Scottish Gaelic speech and writing : register variation in an endangered language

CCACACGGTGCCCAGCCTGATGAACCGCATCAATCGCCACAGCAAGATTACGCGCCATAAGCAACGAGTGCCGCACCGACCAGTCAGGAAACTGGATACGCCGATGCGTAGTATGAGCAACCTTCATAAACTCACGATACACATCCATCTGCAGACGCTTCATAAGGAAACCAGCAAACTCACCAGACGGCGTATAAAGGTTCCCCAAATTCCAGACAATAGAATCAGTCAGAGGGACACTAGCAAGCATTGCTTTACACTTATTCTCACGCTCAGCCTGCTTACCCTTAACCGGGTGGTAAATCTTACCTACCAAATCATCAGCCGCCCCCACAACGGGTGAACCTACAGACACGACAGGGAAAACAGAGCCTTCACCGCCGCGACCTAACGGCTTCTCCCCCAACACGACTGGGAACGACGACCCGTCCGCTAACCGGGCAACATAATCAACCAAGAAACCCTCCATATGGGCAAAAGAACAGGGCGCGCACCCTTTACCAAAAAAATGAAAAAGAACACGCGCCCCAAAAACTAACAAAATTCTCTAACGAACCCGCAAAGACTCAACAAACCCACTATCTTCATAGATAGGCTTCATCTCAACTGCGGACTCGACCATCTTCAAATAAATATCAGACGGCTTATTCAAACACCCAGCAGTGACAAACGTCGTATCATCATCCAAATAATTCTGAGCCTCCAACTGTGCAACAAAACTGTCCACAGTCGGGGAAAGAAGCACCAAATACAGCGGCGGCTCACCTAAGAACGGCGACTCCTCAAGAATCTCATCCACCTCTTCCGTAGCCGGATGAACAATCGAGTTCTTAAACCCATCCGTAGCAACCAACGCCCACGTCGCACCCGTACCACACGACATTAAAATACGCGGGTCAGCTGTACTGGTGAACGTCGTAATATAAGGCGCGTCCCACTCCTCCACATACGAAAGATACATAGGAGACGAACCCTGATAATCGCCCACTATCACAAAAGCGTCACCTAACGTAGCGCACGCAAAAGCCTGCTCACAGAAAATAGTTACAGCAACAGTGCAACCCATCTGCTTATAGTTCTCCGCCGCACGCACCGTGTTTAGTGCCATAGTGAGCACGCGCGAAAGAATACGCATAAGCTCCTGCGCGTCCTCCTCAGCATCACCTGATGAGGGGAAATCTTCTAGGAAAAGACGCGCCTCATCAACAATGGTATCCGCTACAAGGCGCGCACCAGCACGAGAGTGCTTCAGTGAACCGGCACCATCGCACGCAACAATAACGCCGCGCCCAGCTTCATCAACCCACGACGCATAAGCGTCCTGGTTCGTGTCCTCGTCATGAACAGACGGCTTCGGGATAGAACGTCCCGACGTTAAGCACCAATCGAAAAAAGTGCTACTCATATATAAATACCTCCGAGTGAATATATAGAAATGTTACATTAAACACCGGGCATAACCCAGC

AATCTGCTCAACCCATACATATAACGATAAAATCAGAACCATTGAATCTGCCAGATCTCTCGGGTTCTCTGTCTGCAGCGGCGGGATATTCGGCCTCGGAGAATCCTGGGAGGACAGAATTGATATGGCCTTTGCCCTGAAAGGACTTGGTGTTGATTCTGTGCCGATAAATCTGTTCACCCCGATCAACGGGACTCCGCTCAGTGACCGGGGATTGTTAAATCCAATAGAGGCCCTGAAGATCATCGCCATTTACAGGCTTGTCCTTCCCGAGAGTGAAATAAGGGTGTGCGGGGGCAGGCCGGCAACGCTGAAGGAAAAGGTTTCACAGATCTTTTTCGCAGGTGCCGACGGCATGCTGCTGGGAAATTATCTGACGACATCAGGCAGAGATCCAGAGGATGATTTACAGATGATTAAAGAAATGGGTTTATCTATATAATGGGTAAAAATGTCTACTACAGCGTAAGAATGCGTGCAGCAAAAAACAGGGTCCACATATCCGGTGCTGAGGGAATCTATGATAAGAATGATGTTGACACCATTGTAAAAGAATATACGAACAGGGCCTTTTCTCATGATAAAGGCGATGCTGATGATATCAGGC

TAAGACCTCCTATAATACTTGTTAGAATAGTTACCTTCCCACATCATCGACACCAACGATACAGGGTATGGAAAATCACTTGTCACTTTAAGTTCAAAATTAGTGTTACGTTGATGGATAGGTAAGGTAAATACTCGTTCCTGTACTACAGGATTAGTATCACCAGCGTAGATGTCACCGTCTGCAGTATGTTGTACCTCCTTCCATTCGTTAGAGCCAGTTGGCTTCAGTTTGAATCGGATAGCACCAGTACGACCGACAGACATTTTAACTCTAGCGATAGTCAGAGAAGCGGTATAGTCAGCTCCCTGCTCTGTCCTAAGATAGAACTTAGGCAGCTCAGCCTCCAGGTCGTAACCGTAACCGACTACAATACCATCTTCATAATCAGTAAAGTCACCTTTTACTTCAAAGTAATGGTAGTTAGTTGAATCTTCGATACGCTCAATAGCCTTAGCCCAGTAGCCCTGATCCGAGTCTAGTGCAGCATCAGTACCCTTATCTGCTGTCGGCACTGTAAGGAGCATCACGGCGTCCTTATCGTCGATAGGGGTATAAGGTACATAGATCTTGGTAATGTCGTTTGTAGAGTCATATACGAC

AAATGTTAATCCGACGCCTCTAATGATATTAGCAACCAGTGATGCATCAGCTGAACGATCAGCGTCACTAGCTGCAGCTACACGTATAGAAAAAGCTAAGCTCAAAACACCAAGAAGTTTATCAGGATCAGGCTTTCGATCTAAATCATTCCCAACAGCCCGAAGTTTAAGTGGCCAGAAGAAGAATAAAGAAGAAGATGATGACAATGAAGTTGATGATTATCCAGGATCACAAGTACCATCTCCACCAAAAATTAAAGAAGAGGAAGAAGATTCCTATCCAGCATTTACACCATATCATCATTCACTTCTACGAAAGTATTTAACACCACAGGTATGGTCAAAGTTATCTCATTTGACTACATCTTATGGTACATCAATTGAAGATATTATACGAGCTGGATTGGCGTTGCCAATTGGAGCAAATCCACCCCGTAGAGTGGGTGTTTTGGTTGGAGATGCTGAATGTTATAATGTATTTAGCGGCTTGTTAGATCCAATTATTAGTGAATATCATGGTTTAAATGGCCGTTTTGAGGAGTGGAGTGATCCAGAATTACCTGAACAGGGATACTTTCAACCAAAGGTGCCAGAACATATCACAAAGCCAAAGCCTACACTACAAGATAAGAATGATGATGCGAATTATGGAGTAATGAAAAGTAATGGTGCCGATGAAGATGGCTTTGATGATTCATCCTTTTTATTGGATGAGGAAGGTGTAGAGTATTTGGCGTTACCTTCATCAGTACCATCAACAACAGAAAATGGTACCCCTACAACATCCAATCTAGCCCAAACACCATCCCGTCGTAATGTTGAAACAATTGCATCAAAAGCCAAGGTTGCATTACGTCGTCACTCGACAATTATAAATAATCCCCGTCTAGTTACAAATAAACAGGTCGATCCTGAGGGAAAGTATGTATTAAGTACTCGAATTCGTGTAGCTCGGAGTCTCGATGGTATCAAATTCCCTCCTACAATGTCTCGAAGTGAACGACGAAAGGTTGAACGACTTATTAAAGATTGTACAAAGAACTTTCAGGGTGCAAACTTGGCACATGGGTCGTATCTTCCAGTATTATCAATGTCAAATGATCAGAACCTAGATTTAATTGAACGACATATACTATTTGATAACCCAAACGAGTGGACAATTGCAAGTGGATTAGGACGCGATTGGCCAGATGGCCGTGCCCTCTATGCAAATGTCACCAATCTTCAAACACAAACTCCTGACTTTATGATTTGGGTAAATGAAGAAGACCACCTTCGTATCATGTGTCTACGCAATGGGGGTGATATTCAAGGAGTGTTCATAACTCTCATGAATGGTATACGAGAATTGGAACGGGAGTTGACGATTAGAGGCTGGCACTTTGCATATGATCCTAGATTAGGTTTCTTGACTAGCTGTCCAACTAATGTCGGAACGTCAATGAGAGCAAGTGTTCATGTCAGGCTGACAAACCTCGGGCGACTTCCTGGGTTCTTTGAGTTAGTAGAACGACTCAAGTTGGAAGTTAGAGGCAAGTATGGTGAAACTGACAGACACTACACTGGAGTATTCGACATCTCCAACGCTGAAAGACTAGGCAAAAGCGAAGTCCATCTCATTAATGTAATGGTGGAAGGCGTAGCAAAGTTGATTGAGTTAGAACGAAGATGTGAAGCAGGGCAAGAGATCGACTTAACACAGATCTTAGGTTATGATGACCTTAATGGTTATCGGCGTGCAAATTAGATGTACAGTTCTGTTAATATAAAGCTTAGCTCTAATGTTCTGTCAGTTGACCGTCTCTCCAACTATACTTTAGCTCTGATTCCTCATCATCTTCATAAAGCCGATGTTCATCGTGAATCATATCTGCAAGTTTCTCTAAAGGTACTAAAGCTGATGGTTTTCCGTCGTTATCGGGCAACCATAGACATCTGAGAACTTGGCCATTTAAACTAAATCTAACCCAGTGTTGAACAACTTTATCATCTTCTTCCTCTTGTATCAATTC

This is the first in-depth, quantitative study of register variation in Scottish Gaelic, an endangered Celtic language. Previous work on the subject has been mainly anecdotal in nature or a by-product of other lines of investigation. The study confirms that it is impossible to uncover the characteristics of any register in Gaelic fully without benchmark data on the language's overall register range and morpho-syntactic variation, now provided by the present ground-breaking study. The book shows robust differences between most of register types in Scottish Gaelic. It also shows major contrasts between narrative and non-narrative registers, reportage and non-reportage registers, and formal writing and other register types. It identifies five underlying contextual parameters to be responsible for the variation between registers in Scottish Gaelic: production constraints, discourse freedom, information orientation, interaction, and producer characteristics. Overall, the book s results correlate well with those of current leading, most influential models of register and text-type variation. The book demonstrates that Scottish Gaelic, despite being an endangered language, has a level of register variation comparable to that found in larger languages such as English, with whom the patterns of common variation are universal.